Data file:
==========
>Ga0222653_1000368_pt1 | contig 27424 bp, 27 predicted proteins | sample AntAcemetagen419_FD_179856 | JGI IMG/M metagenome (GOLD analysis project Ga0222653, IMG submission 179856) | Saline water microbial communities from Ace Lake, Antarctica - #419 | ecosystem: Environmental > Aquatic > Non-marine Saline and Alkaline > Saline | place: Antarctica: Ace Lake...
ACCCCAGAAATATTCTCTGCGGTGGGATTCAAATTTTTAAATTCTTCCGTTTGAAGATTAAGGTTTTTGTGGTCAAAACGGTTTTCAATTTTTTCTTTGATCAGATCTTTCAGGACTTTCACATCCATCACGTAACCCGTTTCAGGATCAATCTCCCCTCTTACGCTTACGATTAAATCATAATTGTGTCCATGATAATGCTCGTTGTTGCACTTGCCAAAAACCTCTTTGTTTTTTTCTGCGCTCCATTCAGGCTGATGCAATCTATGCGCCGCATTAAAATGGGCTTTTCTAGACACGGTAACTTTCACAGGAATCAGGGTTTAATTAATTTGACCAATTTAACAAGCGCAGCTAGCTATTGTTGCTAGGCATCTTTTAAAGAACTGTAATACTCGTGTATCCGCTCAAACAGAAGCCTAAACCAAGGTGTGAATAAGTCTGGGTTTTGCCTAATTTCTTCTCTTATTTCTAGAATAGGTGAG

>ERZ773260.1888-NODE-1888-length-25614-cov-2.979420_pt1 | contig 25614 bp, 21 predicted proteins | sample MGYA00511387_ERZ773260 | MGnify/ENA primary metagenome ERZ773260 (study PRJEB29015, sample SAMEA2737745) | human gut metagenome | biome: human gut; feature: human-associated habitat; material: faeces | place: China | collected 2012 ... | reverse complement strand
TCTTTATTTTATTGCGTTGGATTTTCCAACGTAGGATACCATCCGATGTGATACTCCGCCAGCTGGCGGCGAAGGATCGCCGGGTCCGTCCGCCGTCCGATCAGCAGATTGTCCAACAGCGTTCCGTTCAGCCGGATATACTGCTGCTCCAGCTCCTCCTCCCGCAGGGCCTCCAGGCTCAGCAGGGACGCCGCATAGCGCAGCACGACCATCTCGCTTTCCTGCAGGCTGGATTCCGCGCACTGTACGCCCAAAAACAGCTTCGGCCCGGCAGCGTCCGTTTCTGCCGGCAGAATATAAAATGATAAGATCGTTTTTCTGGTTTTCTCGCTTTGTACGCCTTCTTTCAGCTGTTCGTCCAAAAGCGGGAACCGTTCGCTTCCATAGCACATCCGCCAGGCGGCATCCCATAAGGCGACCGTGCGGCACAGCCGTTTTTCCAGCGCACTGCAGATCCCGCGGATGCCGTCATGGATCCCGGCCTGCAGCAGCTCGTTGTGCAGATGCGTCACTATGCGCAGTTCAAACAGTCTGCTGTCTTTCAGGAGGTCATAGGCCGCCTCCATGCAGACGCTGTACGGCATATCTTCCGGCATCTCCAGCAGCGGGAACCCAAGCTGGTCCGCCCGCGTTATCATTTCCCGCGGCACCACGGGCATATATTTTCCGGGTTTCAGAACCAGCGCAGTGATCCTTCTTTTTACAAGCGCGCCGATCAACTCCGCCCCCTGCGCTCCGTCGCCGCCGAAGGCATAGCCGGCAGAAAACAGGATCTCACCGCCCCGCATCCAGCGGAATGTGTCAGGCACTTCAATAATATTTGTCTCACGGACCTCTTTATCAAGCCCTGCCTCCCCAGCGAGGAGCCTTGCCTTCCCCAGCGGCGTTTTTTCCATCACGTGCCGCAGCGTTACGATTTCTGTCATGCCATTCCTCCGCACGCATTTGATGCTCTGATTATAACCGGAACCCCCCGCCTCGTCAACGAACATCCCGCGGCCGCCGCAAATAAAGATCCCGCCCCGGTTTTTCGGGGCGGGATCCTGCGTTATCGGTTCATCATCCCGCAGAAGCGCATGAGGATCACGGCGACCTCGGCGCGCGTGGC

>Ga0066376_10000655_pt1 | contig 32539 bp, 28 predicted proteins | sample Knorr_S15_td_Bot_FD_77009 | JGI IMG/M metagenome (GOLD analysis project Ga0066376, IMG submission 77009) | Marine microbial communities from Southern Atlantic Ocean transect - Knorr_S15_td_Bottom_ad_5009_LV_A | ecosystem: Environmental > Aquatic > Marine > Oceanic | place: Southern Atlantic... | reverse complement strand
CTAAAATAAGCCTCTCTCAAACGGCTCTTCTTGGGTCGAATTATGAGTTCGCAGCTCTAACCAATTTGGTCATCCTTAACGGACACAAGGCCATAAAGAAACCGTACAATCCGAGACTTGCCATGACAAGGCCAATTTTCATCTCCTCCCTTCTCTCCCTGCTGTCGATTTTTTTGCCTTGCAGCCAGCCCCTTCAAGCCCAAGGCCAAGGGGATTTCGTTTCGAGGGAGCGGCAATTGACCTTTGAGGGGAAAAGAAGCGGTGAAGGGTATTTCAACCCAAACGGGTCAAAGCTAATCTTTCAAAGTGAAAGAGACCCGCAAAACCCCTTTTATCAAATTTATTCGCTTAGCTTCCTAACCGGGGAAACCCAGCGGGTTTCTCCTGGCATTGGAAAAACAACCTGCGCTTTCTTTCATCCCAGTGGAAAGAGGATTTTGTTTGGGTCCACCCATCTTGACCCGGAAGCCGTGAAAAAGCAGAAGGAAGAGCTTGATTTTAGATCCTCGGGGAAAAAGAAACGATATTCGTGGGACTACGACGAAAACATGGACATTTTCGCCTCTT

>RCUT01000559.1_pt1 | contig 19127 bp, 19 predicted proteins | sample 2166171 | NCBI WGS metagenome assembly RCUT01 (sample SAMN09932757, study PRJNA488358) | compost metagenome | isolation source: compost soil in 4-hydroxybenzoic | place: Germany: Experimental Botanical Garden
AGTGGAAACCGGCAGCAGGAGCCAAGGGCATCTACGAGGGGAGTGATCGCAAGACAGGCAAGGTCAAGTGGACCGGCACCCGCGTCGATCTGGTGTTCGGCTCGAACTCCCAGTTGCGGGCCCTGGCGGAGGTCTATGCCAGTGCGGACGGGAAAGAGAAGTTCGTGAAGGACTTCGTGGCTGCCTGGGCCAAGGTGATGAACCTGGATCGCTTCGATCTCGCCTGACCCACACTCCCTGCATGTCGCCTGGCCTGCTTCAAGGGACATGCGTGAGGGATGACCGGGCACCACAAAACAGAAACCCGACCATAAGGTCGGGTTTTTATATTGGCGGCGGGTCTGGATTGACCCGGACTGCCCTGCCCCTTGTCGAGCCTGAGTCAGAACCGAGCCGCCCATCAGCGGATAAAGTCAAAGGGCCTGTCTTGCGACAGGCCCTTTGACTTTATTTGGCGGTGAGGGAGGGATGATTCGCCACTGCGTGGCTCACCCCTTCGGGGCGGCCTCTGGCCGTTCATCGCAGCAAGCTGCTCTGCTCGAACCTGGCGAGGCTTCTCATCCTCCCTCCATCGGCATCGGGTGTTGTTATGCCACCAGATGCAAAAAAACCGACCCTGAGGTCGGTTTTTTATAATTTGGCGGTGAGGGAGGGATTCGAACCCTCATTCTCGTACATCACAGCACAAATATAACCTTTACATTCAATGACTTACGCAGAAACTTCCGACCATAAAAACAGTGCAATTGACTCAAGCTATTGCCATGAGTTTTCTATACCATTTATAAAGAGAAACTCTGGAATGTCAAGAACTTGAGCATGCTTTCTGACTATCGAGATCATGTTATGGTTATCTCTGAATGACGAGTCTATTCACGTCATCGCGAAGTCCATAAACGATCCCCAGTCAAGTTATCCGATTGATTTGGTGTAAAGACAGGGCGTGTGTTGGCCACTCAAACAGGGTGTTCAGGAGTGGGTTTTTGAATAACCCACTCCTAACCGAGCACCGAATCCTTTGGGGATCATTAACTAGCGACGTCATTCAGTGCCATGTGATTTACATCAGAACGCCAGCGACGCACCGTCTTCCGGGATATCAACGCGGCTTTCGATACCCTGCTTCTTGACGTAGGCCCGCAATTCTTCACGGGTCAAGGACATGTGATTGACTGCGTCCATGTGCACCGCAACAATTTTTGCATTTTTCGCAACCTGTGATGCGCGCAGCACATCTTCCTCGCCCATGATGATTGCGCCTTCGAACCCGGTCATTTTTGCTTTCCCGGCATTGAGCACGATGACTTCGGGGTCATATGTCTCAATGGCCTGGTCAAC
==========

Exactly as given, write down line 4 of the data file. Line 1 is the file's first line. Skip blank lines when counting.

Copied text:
TCTTTATTTTATTGCGTTGGATTTTCCAACGTAGGATACCATCCGATGTGATACTCCGCCAGCTGGCGGCGAAGGATCGCCGGGTCCGTCCGCCGTCCGATCAGCAGATTGTCCAACAGCGTTCCGTTCAGCCGGATATACTGCTGCTCCAGCTCCTCCTCCCGCAGGGCCTCCAGGCTCAGCAGGGACGCCGCATAGCGCAGCACGACCATCTCGCTTTCCTGCAGGCTGGATTCCGCGCACTGTACGCCCAAAAACAGCTTCGGCCCGGCAGCGTCCGTTTCTGCCGGCAGAATATAAAATGATAAGATCGTTTTTCTGGTTTTCTCGCTTTGTACGCCTTCTTTCAGCTGTTCGTCCAAAAGCGGGAACCGTTCGCTTCCATAGCACATCCGCCAGGCGGCATCCCATAAGGCGACCGTGCGGCACAGCCGTTTTTCCAGCGCACTGCAGATCCCGCGGATGCCGTCATGGATCCCGGCCTGCAGCAGCTCGTTGTGCAGATGCGTCACTATGCGCAGTTCAAACAGTCTGCTGTCTTTCAGGAGGTCATAGGCCGCCTCCATGCAGACGCTGTACGGCATATCTTCCGGCATCTCCAGCAGCGGGAACCCAAGCTGGTCCGCCCGCGTTATCATTTCCCGCGGCACCACGGGCATATATTTTCCGGGTTTCAGAACCAGCGCAGTGATCCTTCTTTTTACAAGCGCGCCGATCAACTCCGCCCCCTGCGCTCCGTCGCCGCCGAAGGCATAGCCGGCAGAAAACAGGATCTCACCGCCCCGCATCCAGCGGAATGTGTCAGGCACTTCAATAATATTTGTCTCACGGACCTCTTTATCAAGCCCTGCCTCCCCAGCGAGGAGCCTTGCCTTCCCCAGCGGCGTTTTTTCCATCACGTGCCGCAGCGTTACGATTTCTGTCATGCCATTCCTCCGCACGCATTTGATGCTCTGATTATAACCGGAACCCCCCGCCTCGTCAACGAACATCCCGCGGCCGCCGCAAATAAAGATCCCGCCCCGGTTTTTCGGGGCGGGATCCTGCGTTATCGGTTCATCATCCCGCAGAAGCGCATGAGGATCACGGCGACCTCGGCGCGCGTGGC